We have always admired Francia Raisa and her dedication to her craft. When the opportunity came up to speak to the talented and versatile performer exclusively, we lunged at the opportunity. What surprised us the most about Raisa was how we fell into such an easy rapport with her over the phone when she opened up about her experience on Freeform and ABC Spark’s Grown-ish as Ana Torres, as well as Life-Size 2, hosting the red carpet at the Golden Globes, and her work on the Mendez v. Westminster desegregation story (a feature film she is producing). Also, she taught me the meaning of a “finsta”.
The following a condensed and edited version of our informative and exclusive chat with Francia Raisa of Grown-ish.
Brief Take: I thought you were such a delight hosting the red carpet at the recent Golden Globes! What did you learn from that experience?
Francia Raisa: Being able to say “uhh, go back, I forgot my lines, what’s the line?”, you can’t do that, it’s on the fly! I was very nervous, but it was a lot of fun. I have to give props to my co-host Rasha Goel, who took the ropes for me because I was very nervous and she was trying to have me introduce, say goodbye, I was like “Rasha, I’ve never done this before, please please please please you do it”. [laughs] It was nice. It was cool to reunite with some of my friends, like Gina Rodriguez, it was a nice surprise because I didn’t tell her I was going to be there. I actually got to hold a Golden Globe trophy, which I just held and manifested, and it was really a great way to start the year.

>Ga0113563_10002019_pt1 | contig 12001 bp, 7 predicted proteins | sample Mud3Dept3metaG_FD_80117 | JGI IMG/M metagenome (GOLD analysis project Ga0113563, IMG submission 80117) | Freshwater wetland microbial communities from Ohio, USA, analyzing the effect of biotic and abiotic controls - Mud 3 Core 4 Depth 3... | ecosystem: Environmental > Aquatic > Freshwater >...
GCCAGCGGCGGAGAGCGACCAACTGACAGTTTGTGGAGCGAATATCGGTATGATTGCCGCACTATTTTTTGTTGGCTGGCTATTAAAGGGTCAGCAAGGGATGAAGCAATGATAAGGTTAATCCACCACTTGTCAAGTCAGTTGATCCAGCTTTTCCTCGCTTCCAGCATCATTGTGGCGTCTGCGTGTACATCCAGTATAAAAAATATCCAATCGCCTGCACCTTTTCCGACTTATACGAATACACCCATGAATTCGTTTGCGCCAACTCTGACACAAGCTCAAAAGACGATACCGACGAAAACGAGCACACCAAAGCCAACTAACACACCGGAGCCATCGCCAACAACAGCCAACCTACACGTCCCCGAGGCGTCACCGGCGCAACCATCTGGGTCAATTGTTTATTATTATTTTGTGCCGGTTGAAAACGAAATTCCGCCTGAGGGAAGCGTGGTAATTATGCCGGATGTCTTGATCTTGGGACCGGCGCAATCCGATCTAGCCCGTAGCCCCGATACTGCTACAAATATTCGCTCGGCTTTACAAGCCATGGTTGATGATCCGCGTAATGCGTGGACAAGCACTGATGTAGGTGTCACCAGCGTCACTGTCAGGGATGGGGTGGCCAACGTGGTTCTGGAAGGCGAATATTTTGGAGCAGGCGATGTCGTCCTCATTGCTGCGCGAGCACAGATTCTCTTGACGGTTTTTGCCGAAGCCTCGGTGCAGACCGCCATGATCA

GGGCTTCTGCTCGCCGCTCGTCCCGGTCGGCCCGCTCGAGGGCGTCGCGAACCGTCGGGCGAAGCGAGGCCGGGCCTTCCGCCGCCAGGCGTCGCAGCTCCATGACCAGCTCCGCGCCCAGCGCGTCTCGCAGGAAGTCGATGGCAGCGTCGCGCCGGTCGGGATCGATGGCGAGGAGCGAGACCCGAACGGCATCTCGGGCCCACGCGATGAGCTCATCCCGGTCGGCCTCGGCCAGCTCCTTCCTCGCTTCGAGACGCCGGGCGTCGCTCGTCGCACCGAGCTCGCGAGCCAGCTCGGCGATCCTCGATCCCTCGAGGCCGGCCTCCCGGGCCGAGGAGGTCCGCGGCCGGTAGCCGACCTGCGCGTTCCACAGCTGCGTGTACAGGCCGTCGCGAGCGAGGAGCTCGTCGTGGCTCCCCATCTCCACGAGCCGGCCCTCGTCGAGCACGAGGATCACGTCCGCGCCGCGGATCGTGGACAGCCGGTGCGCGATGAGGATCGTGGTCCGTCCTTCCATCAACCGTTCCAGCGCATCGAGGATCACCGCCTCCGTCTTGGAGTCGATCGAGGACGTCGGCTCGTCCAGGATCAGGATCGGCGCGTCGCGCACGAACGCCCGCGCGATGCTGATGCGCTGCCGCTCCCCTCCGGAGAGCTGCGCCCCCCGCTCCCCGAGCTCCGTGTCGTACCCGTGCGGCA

BT: What was it like when Rami Malek didn’t remember that you’d worked together on Over There? I thought you handled it very gracefully.